Real estate rivalry: How the stars of the Lakers and Clippers live
L.A. real estate is a draw for players of both teams. Here are their homes
The NBA season started last night and both the Los Angeles Lakers – who are traditionally great but recently bad, and L.A. Clippers – traditionally terrible but recently good – are expected to vie for the league crown.
The Clippers won the first round of the invigorated rivalry 112-102 last night behind 30 points from their newly acquired star, Kawhi Leonard.
It was Leonard’s purchase of a San Diego County home earlier this year that signaled the then-Toronto Raptor might jet this summer for an L.A. team.
Leonard’s teammates and members of the Lakers, meanwhile, are usually in L.A. County. The players live in neighborhoods like Bel Air or Beverly Hills, particularly if they have families or are on long-term contracts, said Kofi Nartey of Compass, an agent who specializes in working on real estate deals for professional athletes.
Meanwhile, Clippers and Lakers players on rookie deals often live close to the teams’ respective practice facilities – the Clippers in Playa Vista, and the Lakers in El Segundo. “Manhattan Beach can be a destination for Lakers players, because of its proximity to El Segundo,” Nartey added.
Where exactly the players are living is a bit of a secret. “Discretion is a big part of my business,” he said. “I want to make sure the players are protected properly.”
Still, brokerage research notes and news reports give a glimpse of where stars run into each other on the (well-maintained) streets.
Where the Clippers Dock
* New Clipper star addition Paul George, who’s set to make $33 million in salary this year, purchased a Pacific Palisades home in September for $16.1 million that was owned by a former Clipper All Star, DeAndre Jordan.
George’s buy was a slam-dunk for hedge fund manager Curtis Macnguyen, who bought the property from Jordan last year for $12.7 million.
Variety reported the house includes a “hedonistic master suite,” plus, “soaring ceiling and gracefully sweeping staircase in the foyer.”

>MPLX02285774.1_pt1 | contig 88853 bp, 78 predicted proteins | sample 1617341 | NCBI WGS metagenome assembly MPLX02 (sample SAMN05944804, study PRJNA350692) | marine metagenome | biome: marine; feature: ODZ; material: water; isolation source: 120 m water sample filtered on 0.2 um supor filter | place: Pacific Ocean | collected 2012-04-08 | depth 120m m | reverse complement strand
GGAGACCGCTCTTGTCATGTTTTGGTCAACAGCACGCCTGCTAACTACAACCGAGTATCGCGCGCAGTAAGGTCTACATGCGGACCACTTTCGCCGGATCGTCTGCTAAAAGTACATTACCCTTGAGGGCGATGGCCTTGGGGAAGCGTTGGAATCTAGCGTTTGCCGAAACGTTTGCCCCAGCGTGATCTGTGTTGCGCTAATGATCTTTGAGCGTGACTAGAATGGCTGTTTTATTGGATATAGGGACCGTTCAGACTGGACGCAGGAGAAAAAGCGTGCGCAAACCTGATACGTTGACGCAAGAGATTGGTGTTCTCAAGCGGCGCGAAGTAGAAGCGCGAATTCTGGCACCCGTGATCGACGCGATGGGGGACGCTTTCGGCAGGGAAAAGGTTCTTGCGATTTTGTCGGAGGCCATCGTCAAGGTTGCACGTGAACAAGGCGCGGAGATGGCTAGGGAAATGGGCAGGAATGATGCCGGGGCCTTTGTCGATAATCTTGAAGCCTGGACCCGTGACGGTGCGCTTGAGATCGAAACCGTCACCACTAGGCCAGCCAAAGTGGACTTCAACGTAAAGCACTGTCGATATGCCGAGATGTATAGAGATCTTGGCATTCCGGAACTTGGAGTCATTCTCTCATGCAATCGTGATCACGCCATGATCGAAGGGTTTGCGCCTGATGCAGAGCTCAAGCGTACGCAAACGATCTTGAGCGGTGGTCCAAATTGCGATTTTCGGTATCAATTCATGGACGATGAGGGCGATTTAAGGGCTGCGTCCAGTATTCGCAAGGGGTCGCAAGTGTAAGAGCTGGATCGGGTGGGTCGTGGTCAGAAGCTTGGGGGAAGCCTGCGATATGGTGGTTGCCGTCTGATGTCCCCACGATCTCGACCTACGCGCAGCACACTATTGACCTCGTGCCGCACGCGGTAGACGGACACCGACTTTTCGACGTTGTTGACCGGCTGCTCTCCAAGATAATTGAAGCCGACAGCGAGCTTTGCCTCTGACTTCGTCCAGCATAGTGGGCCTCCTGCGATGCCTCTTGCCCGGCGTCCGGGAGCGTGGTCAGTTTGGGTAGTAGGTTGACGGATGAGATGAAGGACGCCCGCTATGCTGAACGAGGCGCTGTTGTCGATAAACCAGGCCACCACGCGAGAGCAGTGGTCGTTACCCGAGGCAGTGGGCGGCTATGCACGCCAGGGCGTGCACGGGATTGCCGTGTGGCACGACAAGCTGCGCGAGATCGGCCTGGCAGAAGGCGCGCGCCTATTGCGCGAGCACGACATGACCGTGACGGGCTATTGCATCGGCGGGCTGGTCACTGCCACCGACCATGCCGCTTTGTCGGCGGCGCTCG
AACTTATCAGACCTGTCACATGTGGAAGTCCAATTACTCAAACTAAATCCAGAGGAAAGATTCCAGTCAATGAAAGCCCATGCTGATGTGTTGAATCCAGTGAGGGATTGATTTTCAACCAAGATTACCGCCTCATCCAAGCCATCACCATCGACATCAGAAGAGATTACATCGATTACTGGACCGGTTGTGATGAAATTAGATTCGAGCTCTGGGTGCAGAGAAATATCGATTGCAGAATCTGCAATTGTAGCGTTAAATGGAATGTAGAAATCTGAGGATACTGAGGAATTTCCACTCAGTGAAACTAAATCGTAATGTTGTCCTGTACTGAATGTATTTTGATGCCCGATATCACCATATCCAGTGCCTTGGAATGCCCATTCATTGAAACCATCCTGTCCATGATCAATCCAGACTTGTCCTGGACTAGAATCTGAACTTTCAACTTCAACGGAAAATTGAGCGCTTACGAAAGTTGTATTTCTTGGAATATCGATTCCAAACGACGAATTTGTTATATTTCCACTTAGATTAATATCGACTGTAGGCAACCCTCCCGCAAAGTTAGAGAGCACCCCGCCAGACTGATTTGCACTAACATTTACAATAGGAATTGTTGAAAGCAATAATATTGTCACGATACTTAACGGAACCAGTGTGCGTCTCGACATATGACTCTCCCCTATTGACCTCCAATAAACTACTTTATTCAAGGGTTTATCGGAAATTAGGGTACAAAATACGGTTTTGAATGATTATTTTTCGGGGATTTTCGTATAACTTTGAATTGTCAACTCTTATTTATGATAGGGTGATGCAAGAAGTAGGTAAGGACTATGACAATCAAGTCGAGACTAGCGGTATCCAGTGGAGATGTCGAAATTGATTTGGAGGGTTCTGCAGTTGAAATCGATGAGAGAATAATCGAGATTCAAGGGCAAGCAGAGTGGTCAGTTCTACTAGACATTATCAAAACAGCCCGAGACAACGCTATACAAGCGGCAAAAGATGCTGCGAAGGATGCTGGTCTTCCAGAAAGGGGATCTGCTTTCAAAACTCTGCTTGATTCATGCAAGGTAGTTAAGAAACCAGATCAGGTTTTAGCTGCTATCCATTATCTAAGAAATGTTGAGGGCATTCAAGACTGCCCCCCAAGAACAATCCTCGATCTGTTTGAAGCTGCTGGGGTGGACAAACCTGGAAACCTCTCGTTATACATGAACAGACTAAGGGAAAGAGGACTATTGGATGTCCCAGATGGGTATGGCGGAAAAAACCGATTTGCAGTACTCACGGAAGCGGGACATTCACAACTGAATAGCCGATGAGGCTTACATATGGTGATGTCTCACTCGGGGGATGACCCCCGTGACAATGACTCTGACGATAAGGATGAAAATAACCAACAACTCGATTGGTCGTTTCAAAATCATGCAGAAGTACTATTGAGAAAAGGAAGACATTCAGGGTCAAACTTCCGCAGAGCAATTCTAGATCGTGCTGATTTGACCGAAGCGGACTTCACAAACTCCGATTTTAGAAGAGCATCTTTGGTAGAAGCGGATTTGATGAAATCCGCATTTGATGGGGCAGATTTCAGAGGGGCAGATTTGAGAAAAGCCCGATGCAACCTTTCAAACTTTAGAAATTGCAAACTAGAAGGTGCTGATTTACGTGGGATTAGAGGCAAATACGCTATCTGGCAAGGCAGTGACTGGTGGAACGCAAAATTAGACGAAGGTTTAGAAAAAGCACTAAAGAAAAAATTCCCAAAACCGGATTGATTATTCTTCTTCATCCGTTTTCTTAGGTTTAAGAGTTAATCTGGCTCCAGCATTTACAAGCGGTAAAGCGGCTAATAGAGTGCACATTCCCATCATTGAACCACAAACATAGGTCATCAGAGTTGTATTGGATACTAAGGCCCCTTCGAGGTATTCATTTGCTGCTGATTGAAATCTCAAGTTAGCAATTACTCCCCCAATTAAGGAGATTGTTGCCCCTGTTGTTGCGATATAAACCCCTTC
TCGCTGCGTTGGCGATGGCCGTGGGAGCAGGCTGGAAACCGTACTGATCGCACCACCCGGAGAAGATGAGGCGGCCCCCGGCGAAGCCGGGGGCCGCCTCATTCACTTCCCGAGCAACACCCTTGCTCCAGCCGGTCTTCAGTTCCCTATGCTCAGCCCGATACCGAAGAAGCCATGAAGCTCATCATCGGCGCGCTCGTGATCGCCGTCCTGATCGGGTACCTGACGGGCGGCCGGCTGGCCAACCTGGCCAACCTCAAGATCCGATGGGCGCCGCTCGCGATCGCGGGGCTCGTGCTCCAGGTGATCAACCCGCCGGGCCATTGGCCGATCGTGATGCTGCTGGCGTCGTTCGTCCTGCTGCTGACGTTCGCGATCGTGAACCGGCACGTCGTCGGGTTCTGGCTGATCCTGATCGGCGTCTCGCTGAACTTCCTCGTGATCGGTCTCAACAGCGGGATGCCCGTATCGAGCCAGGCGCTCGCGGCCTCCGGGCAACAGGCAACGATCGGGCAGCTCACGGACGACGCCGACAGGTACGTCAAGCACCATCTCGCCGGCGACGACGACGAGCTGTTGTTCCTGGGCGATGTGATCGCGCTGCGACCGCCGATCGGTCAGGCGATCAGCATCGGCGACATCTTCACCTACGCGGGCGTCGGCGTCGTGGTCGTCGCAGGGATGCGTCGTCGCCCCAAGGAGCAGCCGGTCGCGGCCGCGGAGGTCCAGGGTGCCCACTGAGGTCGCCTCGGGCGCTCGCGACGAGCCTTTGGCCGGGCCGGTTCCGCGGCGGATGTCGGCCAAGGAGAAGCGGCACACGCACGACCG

George’s house spans 10,000-square feet over three stories, has seven beds and 10 bathrooms, and comes complete with an elevator. Ramtin Ray Nosrati of Huntington Estate Properties developed the property.
*It was the real estate market that first signaled Leonard’s move to Southern California, with property records indicating he paid $13.3 million for a Tuscan-style estate in Rancho Fe in San Diego County.
Prior listings turned up pictures of the 13,000-square foot estate, which has indoor and outdoor sports courts, and a resort-style swimming pool. Laura Barry and Jason Barry of Barry Estates served as the listing agents. Laura Berry also represented Leonard in the purchase.
*Doc Rivers has been Clippers coach for six years, and he has jumped between a couple of luxury properties. He bought a Westwood condo for $5.5 million in 2013, only to sell the property a year later, and purchase a $8.2 million abode in Hollywood Hills.
Realtor.com reported in May that the coach is looking to sell the Hamptons-style home for $12 million. The home is located on a cul-de-sac amid the famous Bird Street properties and is 3,500 square feet.
Laker Real Estate
*Just as Leonard’s home in Rancho Santa Fe indicated he might jump to the Clippers, LeBron James’s purchase of two homes in Brentwood signaled his Lakers free agent signing.
James, whose net worth was estimated by Forbes to be $450 million as of 2018, first bought a $21 million estate in Brentwood in 2015. He bought his second mansion for $23 million two years later. The larger home is nearly 16,000-square-feet and includes a home theater, outdoor kitchen, and elevator.
*The Lakers’ newest star acquisition Anthony Davis is renting. The former New Orleans Pelican, who is slated to make $27 million this year, is leasing a $14.1 million home in Bel Air for $50,000 a month, according to TMZ. The home is in a gated community, and features six bedrooms and six bathrooms.
*Most of the Lakers players are new to the team this year, hence some of their splashiest real estate holdings are outside Los Angeles. Veteran Dwight Howard, for example, bought an $8.8 million home in Atlanta in 2016 that features a basketball court and a number of giant snakes.
Howard’s pivot counterpart, JaVale McGee, meanwhile, purchased a Mediterranean-style home in the valley suburb of Encino for $3.3 million. We know this because the home was broken into last month, and one of his title rings from McGee’s Golden State Warriors days was taken. McGee bought the home from singer Marc Anthony.